the the internet connections coming in for as far as I know, you touched on something that I was chatting about this weekend with my buddy PJ he PJ Metzger used to be a high school English teacher was really good at it. And I, we coded together for a couple years starting over the pandemic, and now he works in tech, also teaching. But yeah, we were talking about kind of the state of the education system. And you know, nowadays, it seems like with AI, teachers are kind of I'd say rightfully so scared of it, because you can use it to heat. And so they'll they'll ban it, they've got tools in place to try and detect like using AI to write your essays for you. And you know, similar things we can get away with in code. But yeah, the way I look at it is these, these are now tools that exist in the industry. So when we create an app when I, when I'm writing code, when Francois writing code, Nick's writing code, we're going to be using some of these tools, because they're not tools, our toolkit, and so instead of essentially extinguishing these from the curriculum, really, the way I see it is you need to learn how to integrate them into your teachings. But yeah, I remember when I was going to college, I mean, gosh, we're coming up on 20 years, which makes me feel old. But at least back then I was literally taking exams with pencil and paper. Yeah, writing Java code. Java was my first language in college. And I look back, I just don't like that. And it seems so silly and archaic nowadays, because your first job, you get Visual Studio IntelliSense, you've got internet access, and you've got access to all the docs. And that is how things work. But instead of teaching that we kind of teach this rote memorization, like, you got to remember public static, void main, and exactly how to spell it or it'll get a point taken off on your exam, when in the real world. Nobody cares about that. It's, you know, can you build this in time? So yeah, man, I hope academia is not still doing it like that. I hope they're at least letting kids use IDs now and exams. I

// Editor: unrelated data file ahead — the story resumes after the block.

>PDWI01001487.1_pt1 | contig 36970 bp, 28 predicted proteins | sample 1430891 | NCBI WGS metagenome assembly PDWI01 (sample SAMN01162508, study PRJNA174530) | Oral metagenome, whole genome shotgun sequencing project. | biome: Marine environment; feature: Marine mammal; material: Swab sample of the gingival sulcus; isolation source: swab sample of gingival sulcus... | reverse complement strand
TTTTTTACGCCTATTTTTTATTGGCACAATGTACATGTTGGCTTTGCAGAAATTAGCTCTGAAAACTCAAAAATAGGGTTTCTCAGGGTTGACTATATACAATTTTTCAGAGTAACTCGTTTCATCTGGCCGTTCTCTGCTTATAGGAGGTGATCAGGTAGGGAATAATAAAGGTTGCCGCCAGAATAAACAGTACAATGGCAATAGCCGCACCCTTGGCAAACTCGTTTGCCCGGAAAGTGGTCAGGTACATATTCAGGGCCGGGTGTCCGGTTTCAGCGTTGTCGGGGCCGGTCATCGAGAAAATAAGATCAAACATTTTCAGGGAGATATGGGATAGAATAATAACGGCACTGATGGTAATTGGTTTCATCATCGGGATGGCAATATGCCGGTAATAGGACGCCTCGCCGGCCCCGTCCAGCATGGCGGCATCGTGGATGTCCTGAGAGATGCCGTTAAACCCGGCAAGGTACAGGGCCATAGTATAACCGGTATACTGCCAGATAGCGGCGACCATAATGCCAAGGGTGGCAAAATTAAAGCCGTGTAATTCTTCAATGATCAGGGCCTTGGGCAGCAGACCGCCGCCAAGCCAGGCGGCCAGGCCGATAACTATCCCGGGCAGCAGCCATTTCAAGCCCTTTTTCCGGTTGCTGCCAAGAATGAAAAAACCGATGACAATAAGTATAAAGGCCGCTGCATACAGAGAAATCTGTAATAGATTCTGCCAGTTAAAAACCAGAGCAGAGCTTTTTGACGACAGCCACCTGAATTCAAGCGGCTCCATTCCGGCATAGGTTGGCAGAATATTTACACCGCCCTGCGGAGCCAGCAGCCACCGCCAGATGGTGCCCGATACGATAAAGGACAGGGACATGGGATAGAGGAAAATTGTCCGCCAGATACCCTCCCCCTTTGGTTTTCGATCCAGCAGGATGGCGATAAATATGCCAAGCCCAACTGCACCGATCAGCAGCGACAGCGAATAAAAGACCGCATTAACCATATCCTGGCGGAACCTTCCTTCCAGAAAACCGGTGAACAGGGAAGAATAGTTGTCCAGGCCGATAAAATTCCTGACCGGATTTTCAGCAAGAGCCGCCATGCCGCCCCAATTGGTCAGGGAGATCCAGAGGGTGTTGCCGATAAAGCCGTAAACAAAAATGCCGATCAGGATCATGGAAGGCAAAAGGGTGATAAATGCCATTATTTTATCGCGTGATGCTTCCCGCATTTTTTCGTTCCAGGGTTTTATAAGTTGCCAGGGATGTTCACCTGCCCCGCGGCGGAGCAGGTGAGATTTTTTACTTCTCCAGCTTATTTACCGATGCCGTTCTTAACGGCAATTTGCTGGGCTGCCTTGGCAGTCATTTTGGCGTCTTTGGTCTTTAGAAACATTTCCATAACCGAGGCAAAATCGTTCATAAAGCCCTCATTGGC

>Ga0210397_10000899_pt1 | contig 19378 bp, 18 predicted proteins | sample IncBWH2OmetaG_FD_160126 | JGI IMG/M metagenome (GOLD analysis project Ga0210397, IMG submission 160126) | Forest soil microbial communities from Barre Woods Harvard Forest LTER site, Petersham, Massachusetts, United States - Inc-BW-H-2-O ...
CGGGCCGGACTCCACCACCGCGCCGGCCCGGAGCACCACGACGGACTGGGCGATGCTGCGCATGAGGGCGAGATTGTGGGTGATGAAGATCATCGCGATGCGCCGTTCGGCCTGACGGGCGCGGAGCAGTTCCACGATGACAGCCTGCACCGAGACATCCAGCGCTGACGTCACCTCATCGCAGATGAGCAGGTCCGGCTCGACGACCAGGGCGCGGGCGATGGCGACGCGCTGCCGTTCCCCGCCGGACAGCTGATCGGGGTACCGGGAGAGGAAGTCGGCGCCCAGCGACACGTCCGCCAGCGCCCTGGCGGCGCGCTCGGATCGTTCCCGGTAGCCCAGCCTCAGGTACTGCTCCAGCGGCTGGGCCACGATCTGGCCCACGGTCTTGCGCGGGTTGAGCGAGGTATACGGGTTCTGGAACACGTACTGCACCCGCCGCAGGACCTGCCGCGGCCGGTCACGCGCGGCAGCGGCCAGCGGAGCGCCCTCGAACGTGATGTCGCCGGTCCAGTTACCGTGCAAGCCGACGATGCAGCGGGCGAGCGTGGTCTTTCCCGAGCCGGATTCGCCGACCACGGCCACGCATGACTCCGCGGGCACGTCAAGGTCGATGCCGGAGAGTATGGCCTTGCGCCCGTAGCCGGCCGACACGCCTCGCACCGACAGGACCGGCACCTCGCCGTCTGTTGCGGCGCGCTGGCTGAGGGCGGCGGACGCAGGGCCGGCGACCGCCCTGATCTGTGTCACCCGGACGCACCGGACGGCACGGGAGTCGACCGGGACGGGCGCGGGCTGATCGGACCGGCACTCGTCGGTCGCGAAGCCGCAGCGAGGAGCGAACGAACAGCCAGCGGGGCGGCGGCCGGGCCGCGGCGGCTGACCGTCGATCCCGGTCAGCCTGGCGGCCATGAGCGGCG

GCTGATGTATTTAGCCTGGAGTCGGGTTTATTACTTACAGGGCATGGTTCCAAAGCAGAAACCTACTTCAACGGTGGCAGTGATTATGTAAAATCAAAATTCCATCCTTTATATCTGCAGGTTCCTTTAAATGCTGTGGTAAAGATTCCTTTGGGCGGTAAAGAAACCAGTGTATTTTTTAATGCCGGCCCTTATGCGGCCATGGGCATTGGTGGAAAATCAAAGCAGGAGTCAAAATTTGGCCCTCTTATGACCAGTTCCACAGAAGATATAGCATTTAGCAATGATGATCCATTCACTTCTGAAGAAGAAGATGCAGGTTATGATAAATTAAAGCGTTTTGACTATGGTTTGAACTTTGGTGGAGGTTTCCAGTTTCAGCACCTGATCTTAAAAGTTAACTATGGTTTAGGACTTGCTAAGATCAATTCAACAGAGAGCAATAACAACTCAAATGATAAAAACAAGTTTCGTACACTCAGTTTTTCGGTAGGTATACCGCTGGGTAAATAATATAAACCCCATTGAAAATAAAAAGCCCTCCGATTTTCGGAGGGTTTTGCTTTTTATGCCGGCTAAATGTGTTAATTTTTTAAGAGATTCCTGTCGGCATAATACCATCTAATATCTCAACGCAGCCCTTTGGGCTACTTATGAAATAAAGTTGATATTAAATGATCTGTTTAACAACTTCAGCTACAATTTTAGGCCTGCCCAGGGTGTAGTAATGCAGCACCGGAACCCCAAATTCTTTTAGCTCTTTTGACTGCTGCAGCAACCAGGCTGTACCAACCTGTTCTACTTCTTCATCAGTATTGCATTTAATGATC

Nick Chapsas 32:46